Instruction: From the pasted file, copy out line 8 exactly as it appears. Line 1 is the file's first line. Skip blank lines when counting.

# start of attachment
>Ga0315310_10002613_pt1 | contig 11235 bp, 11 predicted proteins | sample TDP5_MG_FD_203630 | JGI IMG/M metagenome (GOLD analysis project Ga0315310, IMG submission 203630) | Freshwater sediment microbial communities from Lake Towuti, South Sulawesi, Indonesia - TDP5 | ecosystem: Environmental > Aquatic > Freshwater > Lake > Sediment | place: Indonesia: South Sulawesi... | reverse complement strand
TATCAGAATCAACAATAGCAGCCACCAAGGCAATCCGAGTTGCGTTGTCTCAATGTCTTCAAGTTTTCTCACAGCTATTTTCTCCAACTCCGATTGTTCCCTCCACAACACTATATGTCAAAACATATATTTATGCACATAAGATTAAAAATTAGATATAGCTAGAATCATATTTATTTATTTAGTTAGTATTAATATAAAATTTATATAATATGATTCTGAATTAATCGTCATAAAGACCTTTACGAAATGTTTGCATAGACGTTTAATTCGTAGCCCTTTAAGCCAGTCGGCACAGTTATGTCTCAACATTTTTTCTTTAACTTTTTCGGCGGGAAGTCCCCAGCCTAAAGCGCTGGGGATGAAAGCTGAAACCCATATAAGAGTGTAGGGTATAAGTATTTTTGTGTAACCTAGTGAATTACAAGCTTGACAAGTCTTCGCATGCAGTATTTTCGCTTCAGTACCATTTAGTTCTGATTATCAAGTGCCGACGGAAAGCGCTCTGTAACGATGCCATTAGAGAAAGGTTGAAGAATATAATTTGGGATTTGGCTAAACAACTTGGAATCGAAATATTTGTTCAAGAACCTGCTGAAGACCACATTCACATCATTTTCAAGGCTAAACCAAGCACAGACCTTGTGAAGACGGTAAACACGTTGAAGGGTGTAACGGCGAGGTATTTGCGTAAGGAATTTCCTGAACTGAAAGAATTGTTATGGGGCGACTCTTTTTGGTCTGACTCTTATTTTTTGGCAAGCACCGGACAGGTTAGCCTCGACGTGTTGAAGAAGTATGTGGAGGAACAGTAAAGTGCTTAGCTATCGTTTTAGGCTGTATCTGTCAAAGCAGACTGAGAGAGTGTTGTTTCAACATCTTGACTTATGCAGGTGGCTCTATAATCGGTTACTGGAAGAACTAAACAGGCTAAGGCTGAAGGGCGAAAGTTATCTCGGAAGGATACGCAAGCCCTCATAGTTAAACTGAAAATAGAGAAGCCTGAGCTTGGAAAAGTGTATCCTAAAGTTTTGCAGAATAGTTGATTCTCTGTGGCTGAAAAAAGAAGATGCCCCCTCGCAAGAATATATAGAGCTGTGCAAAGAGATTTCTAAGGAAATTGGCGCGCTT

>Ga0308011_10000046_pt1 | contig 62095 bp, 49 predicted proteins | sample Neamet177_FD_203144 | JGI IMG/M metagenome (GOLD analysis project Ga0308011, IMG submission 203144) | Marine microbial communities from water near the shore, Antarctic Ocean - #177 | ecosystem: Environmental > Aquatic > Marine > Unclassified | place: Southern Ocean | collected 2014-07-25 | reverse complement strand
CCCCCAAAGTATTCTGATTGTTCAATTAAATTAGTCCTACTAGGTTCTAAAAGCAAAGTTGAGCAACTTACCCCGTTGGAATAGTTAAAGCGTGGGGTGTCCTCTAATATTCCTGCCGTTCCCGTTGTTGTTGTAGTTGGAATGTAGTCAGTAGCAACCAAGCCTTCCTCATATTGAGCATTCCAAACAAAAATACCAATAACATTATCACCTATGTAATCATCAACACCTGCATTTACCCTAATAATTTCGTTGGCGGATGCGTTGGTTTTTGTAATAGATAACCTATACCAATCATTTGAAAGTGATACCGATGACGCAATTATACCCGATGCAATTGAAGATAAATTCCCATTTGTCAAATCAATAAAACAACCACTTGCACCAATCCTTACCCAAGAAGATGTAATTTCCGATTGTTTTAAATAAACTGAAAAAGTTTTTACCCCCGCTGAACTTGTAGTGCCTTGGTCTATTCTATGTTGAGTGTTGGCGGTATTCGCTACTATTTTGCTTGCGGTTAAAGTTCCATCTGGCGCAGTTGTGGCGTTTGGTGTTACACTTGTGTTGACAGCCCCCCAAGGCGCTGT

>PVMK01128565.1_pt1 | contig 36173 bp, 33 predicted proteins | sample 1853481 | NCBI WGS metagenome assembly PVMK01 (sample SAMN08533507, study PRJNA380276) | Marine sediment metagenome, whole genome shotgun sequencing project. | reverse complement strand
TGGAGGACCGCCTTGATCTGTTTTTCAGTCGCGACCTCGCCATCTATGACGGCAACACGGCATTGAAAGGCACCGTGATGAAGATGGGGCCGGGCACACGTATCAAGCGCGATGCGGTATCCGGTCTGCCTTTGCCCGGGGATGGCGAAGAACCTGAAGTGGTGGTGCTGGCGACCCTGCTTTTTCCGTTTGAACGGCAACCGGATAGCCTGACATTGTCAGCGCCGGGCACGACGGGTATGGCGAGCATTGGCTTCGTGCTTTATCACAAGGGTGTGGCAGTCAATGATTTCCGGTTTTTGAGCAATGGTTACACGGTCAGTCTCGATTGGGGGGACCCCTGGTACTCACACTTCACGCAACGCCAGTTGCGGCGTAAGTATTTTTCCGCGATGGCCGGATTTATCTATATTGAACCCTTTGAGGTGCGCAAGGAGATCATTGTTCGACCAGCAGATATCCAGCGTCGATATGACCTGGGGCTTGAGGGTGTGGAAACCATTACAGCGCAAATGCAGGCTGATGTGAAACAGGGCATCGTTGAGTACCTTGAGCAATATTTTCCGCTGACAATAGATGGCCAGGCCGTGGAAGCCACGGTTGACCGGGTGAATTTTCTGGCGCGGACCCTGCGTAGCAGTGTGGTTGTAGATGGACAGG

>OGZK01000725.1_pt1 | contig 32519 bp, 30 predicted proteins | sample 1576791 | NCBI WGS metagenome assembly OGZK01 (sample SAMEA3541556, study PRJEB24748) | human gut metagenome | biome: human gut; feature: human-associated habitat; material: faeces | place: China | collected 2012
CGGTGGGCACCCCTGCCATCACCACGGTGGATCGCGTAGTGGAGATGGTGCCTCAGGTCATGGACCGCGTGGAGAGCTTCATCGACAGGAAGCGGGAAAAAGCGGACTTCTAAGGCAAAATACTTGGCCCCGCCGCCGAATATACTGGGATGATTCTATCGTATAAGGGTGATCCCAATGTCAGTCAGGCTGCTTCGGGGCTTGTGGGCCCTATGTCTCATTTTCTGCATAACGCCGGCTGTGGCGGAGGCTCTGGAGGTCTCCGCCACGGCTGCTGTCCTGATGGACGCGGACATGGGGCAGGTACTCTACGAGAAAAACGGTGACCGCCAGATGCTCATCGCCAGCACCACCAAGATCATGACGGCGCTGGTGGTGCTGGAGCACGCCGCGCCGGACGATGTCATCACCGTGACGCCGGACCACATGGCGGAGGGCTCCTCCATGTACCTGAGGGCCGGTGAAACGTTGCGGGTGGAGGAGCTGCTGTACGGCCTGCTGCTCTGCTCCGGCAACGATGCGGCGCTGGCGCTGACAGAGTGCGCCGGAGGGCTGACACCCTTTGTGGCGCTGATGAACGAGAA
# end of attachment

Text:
CGGTGGGCACCCCTGCCATCACCACGGTGGATCGCGTAGTGGAGATGGTGCCTCAGGTCATGGACCGCGTGGAGAGCTTCATCGACAGGAAGCGGGAAAAAGCGGACTTCTAAGGCAAAATACTTGGCCCCGCCGCCGAATATACTGGGATGATTCTATCGTATAAGGGTGATCCCAATGTCAGTCAGGCTGCTTCGGGGCTTGTGGGCCCTATGTCTCATTTTCTGCATAACGCCGGCTGTGGCGGAGGCTCTGGAGGTCTCCGCCACGGCTGCTGTCCTGATGGACGCGGACATGGGGCAGGTACTCTACGAGAAAAACGGTGACCGCCAGATGCTCATCGCCAGCACCACCAAGATCATGACGGCGCTGGTGGTGCTGGAGCACGCCGCGCCGGACGATGTCATCACCGTGACGCCGGACCACATGGCGGAGGGCTCCTCCATGTACCTGAGGGCCGGTGAAACGTTGCGGGTGGAGGAGCTGCTGTACGGCCTGCTGCTCTGCTCCGGCAACGATGCGGCGCTGGCGCTGACAGAGTGCGCCGGAGGGCTGACACCCTTTGTGGCGCTGATGAACGAGAA